US Economy

Altman: Bond activity no sign of upward economy

Is weakness driving M&A?

Recent strength in the corporate bond market is not necessarily a sign the economy will improve significantly, Evercore Executive Chairman Roger Altman said Monday.

Altman made his comments in response to a Wall Street Journal article that suggested record bond sales by companies with good credit ratings in October was an upbeat sign for the economy. Corporate bond sales reached $103 billion in October, the Journal reported, citing Dealogic.

"I think that's a sign … marginally, of relative confidence, but it's a sign of confidence in the status quo, not a kind of resurgent growth," Altman told CNBC's "Squawk Box."

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Altman noted that several forecasts suggest the U.S. economy will continue chugging along at 2.5 percent growth.

"I think the good news is that it's pretty predictable. I don't see any scenario under which we have a recession. I think the bad news is it's slowing, and so I don't think that bond surge is a sign of anticipated upward movement in the economy myself."

The uptick in merger-and-acquisition activity is also coming from a position of corporate weakness at the margins rather than strength, Altman said.

While he said every deal is different, he noted that top-line growth has been weak and therefore companies are attracted to the potential to attain synergies.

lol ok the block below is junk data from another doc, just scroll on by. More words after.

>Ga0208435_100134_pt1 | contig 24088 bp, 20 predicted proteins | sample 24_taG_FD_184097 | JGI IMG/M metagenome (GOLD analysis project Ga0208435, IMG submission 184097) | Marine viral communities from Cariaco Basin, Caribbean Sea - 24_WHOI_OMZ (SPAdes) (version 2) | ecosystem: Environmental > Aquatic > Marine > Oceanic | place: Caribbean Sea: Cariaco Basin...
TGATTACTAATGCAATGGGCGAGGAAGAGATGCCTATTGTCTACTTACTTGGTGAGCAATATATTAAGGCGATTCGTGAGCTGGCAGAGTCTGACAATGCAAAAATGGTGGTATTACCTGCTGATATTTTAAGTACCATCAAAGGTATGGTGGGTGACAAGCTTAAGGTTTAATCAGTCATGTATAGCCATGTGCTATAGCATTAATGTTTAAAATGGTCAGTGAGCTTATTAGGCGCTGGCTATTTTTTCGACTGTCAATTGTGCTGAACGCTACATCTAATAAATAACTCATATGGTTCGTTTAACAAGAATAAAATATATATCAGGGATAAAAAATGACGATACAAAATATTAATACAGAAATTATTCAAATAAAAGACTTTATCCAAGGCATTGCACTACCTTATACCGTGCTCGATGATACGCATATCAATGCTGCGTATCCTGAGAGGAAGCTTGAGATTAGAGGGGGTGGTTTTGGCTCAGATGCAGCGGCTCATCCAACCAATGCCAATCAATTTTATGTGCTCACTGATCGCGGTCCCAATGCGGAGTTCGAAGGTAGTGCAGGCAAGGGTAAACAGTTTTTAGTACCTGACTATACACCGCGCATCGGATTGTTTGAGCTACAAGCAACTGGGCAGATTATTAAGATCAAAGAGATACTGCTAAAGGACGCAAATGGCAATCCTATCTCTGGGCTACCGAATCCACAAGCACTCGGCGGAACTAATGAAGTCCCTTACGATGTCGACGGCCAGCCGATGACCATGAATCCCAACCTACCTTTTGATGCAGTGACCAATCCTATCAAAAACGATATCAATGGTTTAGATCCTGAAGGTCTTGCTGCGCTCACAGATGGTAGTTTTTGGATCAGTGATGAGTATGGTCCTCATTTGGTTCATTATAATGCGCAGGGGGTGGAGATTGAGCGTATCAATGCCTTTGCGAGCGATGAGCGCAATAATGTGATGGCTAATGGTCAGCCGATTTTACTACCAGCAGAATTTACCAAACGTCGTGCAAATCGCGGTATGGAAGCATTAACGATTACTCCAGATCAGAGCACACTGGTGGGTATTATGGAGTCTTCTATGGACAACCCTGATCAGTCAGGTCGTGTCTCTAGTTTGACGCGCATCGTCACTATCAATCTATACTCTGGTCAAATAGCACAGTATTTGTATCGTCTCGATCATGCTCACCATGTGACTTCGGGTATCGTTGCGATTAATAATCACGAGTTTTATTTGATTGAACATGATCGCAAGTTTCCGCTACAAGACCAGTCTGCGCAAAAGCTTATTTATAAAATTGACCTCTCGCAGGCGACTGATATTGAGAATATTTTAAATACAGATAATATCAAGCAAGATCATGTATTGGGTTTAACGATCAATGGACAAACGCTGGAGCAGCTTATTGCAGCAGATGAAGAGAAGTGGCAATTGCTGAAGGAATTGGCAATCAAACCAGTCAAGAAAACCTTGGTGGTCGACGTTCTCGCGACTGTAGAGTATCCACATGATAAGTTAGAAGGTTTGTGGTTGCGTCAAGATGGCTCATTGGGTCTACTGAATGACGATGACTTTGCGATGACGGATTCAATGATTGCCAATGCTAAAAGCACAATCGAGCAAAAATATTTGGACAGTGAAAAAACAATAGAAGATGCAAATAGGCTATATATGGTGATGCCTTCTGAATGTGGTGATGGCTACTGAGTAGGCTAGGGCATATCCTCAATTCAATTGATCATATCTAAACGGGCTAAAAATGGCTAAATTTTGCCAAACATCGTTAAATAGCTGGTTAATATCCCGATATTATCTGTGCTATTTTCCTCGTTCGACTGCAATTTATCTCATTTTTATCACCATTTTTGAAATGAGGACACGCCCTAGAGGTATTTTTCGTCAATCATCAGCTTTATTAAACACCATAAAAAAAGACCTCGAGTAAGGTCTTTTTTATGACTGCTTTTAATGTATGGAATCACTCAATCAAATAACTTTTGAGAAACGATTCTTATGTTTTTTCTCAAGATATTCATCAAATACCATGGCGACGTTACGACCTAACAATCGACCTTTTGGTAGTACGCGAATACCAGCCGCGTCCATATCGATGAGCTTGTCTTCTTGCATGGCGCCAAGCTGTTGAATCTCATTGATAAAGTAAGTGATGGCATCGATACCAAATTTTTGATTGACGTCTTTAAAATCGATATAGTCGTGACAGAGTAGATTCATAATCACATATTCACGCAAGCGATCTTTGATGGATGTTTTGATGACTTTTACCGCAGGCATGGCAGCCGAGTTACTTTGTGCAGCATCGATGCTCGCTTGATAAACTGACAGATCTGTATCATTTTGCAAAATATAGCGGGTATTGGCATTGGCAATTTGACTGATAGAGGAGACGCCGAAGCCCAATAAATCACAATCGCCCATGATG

"Reasonable mergers generate substantial synergies, so that provides for earnings and cash-flow growth even if it doesn't provide for revenue growth, and I think that's a big driver," he said.

One slice of the mergers and acquisitions market in which Altman sees no signs of decline is tax inversions.

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Relentless pace of tax inversion 'unfortunate': Roger Altman

In an inversion, a U.S. company sets up or buys another company in a country with a lower corporate tax rate and then calls the new country home — thereby dodging U.S. taxes it would otherwise have had to pay.

Last week, Ireland-based Allergan confirmed that it is in preliminary talks regarding a potential deal with U.S. drug company Pfizer, raising questions about another pharmaceutical tax inversion.

The U.S. Treasury Department has taken steps to curb the appeal of the strategy, but several large inversion deals have been struck despite those measures.

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The pace at which companies are embarking on inversions will not slow down until the gap between corporate taxes in the United States and offshore locations narrows, Altman said. That in turn will not happen until the U.S. tax code is reformed, which is unlikely until 2017, following the next presidential election, he said.

The United States has the highest corporate tax rate — 39.1 percent — among industrialized nations.

"The rather relentless pace of inversions ... is unfortunate. It's not good for the country. It's not healthy in various ways, but until those differentials are closed, or at least largely narrowed a lot, I don't think the pace of these is going to change, so we're going to see more of them," Altman said.

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